Tying into how nurses thrive when given autonomy over their practice, another way to achieve this is by involving them in the scheduling process or providing them with flexible schedules. A recent survey found that 55% of nurses said having more control of their schedule would reduce fatigue, and 60% said they would have a better work/life balance if they were more involved in their shift scheduling. If you don’t already use employee scheduling software for your employee shift scheduling, this is the best way to involve nurses in the scheduling process. Be sure to look for software that has shift bidding and self-scheduling features, like Celayix.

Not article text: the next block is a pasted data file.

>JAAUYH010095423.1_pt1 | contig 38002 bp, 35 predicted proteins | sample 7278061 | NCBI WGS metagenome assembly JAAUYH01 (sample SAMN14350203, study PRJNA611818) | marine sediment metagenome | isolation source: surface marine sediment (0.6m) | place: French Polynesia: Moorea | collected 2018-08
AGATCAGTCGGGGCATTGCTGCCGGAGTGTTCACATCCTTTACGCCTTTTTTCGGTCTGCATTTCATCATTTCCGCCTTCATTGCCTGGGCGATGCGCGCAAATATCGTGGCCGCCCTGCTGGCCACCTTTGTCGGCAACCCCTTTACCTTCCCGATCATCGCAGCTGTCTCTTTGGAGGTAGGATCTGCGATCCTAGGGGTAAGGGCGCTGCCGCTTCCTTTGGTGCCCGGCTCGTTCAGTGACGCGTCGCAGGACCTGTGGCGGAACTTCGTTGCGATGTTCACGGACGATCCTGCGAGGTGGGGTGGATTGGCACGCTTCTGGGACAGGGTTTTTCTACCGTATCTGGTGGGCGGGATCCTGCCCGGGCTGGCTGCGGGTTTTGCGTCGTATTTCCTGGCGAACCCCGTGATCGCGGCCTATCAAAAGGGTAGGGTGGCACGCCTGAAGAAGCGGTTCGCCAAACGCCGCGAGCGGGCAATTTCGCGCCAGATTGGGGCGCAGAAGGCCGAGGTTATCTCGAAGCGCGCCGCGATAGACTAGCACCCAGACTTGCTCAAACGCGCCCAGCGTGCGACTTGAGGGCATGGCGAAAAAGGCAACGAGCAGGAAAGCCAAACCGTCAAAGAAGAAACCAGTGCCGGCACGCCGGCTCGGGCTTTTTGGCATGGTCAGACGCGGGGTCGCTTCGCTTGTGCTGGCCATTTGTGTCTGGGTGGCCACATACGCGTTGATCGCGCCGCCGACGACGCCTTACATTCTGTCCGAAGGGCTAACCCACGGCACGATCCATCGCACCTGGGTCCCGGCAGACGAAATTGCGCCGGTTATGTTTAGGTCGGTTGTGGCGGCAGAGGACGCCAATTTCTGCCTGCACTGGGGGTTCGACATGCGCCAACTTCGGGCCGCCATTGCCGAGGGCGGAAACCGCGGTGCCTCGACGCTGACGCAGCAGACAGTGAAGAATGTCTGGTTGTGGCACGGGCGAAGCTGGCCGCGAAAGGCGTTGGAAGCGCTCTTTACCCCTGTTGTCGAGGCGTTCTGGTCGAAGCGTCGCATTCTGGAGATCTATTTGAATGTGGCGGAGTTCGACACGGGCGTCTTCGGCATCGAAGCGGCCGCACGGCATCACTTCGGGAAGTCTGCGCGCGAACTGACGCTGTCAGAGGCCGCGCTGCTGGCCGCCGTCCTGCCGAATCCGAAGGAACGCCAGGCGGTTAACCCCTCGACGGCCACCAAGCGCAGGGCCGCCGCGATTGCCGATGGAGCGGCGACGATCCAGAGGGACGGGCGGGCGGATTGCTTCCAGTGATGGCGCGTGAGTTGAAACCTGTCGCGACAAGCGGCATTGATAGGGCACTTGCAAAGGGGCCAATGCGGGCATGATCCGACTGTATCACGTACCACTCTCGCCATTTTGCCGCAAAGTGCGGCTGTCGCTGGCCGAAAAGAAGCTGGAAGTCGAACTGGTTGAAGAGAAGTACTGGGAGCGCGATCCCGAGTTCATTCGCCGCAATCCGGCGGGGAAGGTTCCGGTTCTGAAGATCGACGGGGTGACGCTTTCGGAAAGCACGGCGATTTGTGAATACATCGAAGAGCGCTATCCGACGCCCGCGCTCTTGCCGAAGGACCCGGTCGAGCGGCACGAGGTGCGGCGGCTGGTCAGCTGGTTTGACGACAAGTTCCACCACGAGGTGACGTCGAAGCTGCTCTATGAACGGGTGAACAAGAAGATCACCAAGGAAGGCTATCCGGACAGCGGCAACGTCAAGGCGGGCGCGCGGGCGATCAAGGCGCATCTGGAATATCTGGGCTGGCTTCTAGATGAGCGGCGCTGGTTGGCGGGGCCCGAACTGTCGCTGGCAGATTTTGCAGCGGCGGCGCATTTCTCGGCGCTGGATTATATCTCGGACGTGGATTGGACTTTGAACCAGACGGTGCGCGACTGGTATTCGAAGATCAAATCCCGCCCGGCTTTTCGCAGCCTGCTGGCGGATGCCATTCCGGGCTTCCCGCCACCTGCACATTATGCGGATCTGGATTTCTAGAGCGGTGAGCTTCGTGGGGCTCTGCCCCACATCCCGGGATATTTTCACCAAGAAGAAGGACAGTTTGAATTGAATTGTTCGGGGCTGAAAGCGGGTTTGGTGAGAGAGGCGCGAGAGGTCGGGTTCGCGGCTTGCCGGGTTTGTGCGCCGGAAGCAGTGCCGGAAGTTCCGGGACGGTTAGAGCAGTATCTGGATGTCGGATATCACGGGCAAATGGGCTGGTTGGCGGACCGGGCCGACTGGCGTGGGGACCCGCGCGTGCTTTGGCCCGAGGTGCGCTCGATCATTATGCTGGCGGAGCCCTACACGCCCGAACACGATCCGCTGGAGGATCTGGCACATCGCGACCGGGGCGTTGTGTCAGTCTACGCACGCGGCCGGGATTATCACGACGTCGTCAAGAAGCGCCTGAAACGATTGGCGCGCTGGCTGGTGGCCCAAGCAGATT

Lighten the Workload
If you’re not in a position to improve nurse-patient ratios, or even if you can do that, its important to look at your nurses’ workload and reduce non-clinical tasks. Although nurses are highly trained professionals, most of them find that a large chunk of their time is spent carrying out non-clinical tasks. Handing these non-clinical tasks off to support staff will depressurize your nurses’ workload, and reduce the likelihood of burnout.
Nurse burnout problems have been around for a long time now and will likely be around for years to come. As an employer, if you can implement the above steps, you’re on the right path to protecting and supporting your nurses. Your nurses will be happier and you will reap the rewards for it. If you’re looking for shift scheduling software that allows you to include your nurses in the process, Celayix is happy to help. Reach out to one of our Solution Advisors today to see how we can assist you in supporting your nurses.